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Dodgers Offense Emerges to Support Kershaw
Borrowing a line from Ice Cube, today was a good day for the Dodgers. Actually it was great as they beat the New York Mets 6-0 after having a players-only meeting called by Jamey Carroll an hour before the game started.
With how the Dodgers had been playing recently, manager Don Mattingly was restrained after the game.
“I’m going to take it as a win,” he said. “We pitched well, swung the bats tonight and just start from right there. Let’s just see what happens tomorrow.”
What happened tonight was the Mets helping the Dodgers out with a season-tying three errors. After hitting Juan Uribe with a pitch in the second inning, Mets’ starter Dillon Gee (L, 8-3) compounded things on a throwing error that sent Uribe to third. Aaron Miles hit a sacrifice fly that scored Uribe for the only run the Dodgers really needed.
Dodgers’ starter Clayton Kershaw (W, 9-4) kept the Mets off balance through his eight innings despite not having his best fastball command.
“My fastball command really wasn’t that good today,” Kershaw said. “That eighth inning especially wasn’t good.”
Case in point, Kershaw walked Carlos Beltran to load the bases in the eighth which brought out Mattingly for what looked like the hook.
“He told me he had one more hitter,” Mattingly recalled. “I told him he lied to me twice.”
Then in a scene reminiscent of Tommy Lasorda, “The umpire said to leave him in, so I left him in,” Mattingly said which got the crowd on their feet.
The crowd got even louder when Kershaw redeemed himself by getting Ronny Paulino to whiff on a 2-2 slider to end the threat.
“I’m 1-for-3,” Kershaw said. “I was due. I was bound to get this one right.”
As great as Kershaw’s performance was the most astonishing act on the field was the Dodgers’ offense in the sixth inning with their five-run outburst. You read that correctly: a five-run inning, their biggest since a five-run third inning in Colorado on June 12. Leading off with Tony Gwynn, Jr.’s single, a walk, three doubles and a Dioner Navarro triple later the Dodgers had the six-run lead running Gee out of the game in the process.
“It felt really good especially with the Stadium packed”, said Kemp whose two-run double scored the first two runs. “We’ve been seeing a lot of yellow seats out there, so the atmosphere was great.”
The sold out crowd of 56,000 was just as thrilled during the game breaking out an MVP chant for Kemp, the first such chant heard since 2004 for Adrian Beltre.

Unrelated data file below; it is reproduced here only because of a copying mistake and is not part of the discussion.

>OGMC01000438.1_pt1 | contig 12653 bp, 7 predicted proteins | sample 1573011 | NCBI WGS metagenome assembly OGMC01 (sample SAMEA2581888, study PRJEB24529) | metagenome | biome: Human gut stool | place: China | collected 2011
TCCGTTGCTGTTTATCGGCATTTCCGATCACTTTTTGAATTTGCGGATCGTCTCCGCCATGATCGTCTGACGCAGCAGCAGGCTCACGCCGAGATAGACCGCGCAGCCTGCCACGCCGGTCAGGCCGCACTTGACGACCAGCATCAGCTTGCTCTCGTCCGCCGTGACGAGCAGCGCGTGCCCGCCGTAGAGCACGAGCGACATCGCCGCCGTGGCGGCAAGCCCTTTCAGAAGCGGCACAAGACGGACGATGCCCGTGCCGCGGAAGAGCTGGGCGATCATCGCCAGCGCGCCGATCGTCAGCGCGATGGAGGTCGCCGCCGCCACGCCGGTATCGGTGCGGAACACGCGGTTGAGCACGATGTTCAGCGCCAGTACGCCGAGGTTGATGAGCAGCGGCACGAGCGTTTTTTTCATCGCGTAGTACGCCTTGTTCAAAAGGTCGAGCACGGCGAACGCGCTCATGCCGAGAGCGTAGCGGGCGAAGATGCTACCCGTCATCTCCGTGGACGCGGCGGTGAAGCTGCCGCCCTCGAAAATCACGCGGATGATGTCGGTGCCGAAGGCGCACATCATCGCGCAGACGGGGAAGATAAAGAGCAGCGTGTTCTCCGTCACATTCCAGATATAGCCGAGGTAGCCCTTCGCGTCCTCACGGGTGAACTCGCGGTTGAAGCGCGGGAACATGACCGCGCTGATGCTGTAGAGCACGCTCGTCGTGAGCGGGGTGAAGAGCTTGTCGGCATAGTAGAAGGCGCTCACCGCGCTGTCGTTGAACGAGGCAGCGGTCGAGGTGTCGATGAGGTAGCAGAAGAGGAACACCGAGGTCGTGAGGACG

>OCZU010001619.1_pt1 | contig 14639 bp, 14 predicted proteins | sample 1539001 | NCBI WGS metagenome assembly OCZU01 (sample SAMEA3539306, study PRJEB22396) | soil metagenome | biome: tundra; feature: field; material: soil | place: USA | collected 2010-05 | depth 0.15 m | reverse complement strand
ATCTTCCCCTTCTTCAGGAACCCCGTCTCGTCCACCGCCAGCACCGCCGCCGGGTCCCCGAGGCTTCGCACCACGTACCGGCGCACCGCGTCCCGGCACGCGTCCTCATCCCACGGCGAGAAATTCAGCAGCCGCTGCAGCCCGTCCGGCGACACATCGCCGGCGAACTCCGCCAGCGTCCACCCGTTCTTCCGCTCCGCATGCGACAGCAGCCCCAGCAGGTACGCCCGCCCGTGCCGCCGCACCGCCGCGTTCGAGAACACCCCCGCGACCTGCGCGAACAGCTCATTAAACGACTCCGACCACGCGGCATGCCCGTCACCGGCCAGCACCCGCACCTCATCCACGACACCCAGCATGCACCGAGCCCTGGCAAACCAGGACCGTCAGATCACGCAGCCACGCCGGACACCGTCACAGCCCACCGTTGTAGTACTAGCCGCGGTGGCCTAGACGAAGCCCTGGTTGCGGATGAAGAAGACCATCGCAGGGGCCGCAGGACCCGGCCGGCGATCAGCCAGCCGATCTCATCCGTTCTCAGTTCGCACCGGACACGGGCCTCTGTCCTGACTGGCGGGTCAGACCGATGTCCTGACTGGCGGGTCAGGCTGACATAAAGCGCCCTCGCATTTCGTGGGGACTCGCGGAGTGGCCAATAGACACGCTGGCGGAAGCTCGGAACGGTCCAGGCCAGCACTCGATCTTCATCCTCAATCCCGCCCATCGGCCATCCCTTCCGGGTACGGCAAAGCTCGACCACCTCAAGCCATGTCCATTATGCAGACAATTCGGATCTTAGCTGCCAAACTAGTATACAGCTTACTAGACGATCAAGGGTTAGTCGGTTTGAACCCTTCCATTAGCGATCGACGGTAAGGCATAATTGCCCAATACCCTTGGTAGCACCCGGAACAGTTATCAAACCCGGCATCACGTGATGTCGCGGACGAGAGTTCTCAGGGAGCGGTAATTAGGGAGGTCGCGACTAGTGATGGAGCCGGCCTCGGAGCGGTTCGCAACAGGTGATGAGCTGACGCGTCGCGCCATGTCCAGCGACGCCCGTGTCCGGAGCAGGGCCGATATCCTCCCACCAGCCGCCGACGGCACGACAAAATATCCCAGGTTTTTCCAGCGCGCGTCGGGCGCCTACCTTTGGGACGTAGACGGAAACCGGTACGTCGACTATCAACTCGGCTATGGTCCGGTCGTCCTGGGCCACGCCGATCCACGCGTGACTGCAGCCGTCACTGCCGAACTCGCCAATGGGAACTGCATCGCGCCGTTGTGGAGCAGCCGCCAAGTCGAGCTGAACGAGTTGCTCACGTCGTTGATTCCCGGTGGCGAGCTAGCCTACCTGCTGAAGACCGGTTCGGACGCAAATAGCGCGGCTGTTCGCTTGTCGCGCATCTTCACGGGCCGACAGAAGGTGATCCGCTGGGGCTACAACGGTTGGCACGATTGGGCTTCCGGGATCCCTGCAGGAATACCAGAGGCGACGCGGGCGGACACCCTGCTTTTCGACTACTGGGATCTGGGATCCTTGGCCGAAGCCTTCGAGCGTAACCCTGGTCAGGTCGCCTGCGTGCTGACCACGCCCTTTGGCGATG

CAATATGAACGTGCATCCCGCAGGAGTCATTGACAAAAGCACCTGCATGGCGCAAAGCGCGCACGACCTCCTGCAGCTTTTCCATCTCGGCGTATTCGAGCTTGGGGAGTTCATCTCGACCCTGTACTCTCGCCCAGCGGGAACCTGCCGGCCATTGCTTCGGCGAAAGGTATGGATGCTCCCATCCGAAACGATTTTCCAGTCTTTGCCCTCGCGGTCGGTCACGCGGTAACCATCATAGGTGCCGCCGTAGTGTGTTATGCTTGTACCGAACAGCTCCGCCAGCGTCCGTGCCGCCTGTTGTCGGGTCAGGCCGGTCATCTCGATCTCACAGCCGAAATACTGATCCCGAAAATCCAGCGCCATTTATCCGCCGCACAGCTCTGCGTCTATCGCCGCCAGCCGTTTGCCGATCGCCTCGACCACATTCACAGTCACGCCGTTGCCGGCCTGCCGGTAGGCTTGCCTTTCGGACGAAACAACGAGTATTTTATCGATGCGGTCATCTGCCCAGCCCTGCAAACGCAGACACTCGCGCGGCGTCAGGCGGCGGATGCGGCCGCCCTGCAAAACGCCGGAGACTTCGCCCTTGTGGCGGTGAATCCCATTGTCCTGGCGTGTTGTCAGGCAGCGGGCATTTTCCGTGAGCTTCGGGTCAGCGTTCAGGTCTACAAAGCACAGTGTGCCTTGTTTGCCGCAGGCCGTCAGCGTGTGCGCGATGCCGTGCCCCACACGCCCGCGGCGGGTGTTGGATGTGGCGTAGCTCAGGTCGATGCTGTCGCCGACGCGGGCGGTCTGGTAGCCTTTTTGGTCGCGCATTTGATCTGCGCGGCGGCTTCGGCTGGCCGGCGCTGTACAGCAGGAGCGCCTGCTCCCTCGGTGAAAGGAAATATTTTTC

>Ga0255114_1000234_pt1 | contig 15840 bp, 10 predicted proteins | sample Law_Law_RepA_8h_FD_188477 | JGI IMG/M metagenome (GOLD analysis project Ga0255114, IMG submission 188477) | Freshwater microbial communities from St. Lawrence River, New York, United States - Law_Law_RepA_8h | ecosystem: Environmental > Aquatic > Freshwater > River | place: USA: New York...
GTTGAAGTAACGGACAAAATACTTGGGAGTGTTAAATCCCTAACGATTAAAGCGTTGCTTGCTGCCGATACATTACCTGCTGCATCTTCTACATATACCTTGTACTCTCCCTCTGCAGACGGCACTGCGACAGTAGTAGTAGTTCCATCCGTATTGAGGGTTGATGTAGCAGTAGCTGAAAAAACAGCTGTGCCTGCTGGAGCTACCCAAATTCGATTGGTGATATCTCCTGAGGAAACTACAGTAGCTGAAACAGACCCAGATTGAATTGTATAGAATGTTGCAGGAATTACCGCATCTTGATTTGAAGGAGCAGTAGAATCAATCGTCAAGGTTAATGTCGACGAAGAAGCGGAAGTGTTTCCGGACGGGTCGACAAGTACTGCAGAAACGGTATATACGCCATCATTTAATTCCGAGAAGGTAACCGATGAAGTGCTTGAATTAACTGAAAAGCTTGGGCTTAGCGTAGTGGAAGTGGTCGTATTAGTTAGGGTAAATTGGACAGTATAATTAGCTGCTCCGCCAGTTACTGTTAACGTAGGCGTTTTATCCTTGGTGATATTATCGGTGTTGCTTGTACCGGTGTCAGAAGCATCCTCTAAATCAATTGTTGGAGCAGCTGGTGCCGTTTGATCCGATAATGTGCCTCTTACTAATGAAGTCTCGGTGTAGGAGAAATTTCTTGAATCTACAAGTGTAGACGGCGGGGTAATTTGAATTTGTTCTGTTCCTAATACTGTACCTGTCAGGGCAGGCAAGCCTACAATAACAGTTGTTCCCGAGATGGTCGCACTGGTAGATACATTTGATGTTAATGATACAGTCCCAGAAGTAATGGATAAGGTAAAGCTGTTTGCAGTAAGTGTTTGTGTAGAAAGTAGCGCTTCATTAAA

“I heard them,” Kemp acknowledged, “but it’s a little bit early to be chanting MVP. We still have another half of baseball left.”
Perhaps the players should always have a meeting before games.
“It’s so cliché,” Gwynn said. “Guys have a meeting, you go out there and win some games.”
But with the Dodgers 38-51, 13 games under .500, “we’re so deep we’ve got take it inning-by-inning, game-by-game and see how things go.”
The win averted the first four-game sweep by the Mets and a season-high six-game losing streak.
Ethier’s Night The man of the night was Andre Ethier who had his second bobblehead night.
“This is the first one I’ll be playing in,” Ethier said before the game. “Last year, I was hurt with my pinkie injury.”
Unfortunately Ethier went 0-for-3 but did get a walk and a run scored in that sixth inning. And he caught the ceremonial first pitch from his father Byron.
All of this came on the heels of losing to the Phillies’ outfielder Shane Victorino in the fan vote for the final spot on the National League All-Star Team. But Ethier wasn’t hanging his head in disappointment.
“We represented well, and we made the best effort we could,” Ethier said. “I appreciate everyone punching away. We did all we could - we made it close.”
Like the Mets in this game, perhaps he was the tool of his own demise. He only voted for himself once. Knowing there was unlimited voting, couldn’t he have pressed the button over and over again?
“True, I guess that is a true point. But I guess I was busy out there campaigning.”
Listed as one of the top 40 creditors for the Dodgers in their bankruptcy filing last month, Andre Ethier received a two-inch thick pile of legal documents via Federal Express today.
“I think I’ll have plenty of time during All-Star break to review my bankruptcy litigation I received in the mail,” Ethier zinged. “It’s fun to be a Dodger.
“I should have gone to law school. I might find myself in the Arizona State law library brushing up on some of my stuff so I can figure out what this all means here. That’s definitely one thing I never figured I’d be doing in baseball.”